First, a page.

Author: Alexandra Andrews –
Publisher: Hachette –
Florence Darrow grew up in Florida but she has “escaped” and moved to New York City to try to become a writer.
She works at Forrester, one of the big publishing houses and has befriended Lucy Gund.
Now Lucy has the kind of life that Florence wishes she could have.
Lucy grew up in Amherst and both her parents are professors at a college.
Lucy’s parents’ house is “down the road from Emily Dickinson’s ”… and full of books, it reeked of being intellectual. Quite the opposite of the apartment in Port Orange where Florence grew up with her Mum, Vera, a waitress at P.F. Chang. “
Above all, Vera believed with unwavering fervor that God had something special in store of her child.
It turns out that what Florence thinks is special is not the same as what Vera believes.
Florence and Lucy attend a work cocktail party and, after getting their drinks they try to mingle, but find it difficult as they only seem to have each other, not having befriended anyone else.
They stand near a group and hear an argument between two colleagues who are debating the sex of the writer Maud Dixon.
Maud had a very successful debut novel called Mississippi Foxtrot, but the identity of the author remains a mystery.
Maud has done no interviews or had any publicity of any kind.
When there is a mystery like this, people speculate, “Who is Maud Dixon?”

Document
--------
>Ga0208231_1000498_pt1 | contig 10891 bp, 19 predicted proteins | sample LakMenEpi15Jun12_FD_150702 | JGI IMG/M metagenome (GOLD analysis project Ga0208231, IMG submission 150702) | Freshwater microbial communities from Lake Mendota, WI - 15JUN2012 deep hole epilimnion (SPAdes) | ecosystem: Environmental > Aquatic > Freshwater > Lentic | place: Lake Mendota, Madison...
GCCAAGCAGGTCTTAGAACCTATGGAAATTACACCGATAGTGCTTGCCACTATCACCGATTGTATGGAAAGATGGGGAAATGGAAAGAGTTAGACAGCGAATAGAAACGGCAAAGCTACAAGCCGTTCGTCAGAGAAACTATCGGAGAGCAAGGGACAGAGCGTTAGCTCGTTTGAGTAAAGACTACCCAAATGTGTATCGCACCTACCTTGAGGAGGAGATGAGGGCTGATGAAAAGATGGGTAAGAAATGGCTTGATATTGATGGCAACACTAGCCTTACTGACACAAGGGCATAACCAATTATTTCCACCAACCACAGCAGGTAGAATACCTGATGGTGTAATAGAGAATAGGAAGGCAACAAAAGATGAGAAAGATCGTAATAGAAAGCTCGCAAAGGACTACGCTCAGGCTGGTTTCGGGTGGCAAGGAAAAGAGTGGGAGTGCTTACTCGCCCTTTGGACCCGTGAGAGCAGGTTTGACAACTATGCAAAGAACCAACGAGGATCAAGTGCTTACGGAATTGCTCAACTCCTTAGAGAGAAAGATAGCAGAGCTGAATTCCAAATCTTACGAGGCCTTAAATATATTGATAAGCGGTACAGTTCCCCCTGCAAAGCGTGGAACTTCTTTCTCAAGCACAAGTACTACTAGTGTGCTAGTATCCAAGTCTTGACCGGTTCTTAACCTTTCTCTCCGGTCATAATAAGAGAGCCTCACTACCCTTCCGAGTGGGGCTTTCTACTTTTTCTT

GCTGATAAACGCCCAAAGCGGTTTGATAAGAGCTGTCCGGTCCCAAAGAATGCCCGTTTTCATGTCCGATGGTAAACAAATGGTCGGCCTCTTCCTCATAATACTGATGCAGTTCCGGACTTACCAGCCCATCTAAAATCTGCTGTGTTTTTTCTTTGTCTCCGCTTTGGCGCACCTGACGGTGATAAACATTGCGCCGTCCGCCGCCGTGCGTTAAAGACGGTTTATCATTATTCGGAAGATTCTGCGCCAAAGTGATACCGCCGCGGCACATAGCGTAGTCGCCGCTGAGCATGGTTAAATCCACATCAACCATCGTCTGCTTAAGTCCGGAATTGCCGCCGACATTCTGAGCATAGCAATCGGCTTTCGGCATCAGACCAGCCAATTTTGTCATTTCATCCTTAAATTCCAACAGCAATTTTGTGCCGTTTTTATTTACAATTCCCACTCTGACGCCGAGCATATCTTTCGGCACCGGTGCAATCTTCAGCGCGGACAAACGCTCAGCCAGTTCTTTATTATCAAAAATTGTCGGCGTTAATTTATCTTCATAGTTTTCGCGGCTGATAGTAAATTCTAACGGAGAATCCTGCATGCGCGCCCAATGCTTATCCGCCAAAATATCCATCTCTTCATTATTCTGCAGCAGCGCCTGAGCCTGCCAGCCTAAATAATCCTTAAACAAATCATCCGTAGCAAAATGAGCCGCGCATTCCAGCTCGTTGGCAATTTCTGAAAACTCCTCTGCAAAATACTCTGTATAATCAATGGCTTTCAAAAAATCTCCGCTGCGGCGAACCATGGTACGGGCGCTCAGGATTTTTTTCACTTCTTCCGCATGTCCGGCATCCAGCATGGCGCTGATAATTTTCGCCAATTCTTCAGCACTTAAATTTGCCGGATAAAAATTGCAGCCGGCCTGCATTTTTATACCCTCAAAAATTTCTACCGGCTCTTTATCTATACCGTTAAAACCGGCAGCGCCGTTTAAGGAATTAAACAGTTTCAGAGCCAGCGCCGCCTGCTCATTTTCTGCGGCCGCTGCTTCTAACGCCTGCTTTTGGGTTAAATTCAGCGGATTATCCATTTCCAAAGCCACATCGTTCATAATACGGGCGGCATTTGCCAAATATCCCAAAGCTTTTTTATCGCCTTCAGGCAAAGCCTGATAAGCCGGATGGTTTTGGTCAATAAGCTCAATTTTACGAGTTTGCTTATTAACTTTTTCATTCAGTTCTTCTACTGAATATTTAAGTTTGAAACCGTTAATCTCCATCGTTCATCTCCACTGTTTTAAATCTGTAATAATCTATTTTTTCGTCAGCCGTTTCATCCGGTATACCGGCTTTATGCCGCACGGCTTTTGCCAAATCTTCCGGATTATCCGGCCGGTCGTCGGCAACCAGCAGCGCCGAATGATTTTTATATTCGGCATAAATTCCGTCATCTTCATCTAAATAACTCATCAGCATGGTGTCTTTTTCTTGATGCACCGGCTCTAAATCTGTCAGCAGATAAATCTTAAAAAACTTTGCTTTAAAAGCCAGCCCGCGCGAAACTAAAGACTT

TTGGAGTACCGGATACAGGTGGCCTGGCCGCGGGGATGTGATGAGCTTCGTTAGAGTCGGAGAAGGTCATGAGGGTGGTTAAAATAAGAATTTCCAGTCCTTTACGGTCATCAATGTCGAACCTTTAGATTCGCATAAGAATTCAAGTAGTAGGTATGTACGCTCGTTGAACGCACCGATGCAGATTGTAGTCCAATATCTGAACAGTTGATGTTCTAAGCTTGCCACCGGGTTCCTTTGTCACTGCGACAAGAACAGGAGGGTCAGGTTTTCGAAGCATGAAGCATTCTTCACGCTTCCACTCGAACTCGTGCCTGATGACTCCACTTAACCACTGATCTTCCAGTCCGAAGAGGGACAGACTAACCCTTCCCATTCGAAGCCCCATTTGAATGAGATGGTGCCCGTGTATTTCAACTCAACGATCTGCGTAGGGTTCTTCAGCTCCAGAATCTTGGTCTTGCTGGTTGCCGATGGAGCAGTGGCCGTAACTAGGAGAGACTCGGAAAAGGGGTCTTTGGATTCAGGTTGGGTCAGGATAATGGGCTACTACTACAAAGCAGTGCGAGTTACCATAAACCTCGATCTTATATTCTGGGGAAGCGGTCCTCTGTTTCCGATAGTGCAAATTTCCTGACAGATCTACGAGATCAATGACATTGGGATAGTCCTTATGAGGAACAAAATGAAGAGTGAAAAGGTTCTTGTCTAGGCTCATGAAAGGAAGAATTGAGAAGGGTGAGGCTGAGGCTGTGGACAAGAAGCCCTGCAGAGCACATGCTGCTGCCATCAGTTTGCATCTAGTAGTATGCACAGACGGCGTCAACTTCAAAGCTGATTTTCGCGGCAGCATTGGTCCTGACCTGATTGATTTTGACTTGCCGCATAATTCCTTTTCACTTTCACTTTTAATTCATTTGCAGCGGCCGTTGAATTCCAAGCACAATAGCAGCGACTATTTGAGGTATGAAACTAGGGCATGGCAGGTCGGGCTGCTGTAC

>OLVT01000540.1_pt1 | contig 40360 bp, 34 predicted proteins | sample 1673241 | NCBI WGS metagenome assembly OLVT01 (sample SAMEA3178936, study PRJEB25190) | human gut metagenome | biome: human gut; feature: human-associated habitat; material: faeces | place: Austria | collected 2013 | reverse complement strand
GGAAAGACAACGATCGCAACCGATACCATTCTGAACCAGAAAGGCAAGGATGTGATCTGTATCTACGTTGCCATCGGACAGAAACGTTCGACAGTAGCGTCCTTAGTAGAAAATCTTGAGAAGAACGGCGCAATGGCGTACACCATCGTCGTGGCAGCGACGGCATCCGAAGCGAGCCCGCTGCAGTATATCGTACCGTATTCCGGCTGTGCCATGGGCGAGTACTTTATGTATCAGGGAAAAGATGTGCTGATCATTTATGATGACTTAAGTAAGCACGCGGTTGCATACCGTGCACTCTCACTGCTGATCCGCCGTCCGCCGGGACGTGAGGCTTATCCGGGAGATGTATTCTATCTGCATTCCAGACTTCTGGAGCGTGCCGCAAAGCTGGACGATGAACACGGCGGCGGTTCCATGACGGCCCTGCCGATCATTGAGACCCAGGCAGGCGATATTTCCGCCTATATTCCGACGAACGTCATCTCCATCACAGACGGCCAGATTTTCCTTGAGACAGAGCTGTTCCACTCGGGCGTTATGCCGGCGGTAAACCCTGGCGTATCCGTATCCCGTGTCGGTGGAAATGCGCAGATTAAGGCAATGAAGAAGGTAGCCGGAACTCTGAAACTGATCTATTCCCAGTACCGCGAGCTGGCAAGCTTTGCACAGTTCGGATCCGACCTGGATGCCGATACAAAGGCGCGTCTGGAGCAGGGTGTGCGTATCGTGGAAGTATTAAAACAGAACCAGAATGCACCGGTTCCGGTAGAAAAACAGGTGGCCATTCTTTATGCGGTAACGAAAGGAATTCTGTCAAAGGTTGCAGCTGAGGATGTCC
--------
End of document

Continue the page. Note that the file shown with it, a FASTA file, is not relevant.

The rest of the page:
Florence leaves the cocktail party and will start a series of events that will change her life forever.
She will make some very unwise decisions which start with sleeping with editorial director, who is married, and end with her getting fired.
But as they say when one door closes …
She soon gets the job of a lifetime, being the assistant to none other than said author, Maud Dixon.
After signing a non-disclosure agreement, Florence goes to work for Maud at her house in upstate New York.
Turns out Maud Dixon’s real name is Helen Wilcox.
Besides Florence, the only other person that knows this information is Maud’s editor.
The house is isolated and the two will spend a lot of time with each other.
Helen will teach Florence how to cook, appreciate opera and fine wine.
Helen is a woman that Florence would like to emulate.
Florence will have full control of Helen’s correspondence, passwords to her emails and bank account details.
The two will fly to Morocco to do research for Maud’s new book where things will get wild.
The book is full of twists and turns and I did enjoy reading it but, man, the two main characters were just such awful people.
(You should know by now how I feel about books whose main characters I just don’t like.)
I felt torn about wanting anything good to happen to either of them.
Florence is willing to cut ties with her mother because she doesn’t fit into the life Florence sees herself having.
Maud has simply cut ties with anyone she ever known.
Is it really that easy to just cut everyone out of your life?
There are definitely holes in the plot which can become a little distracting but overall I have to say I still felt it was worth reading.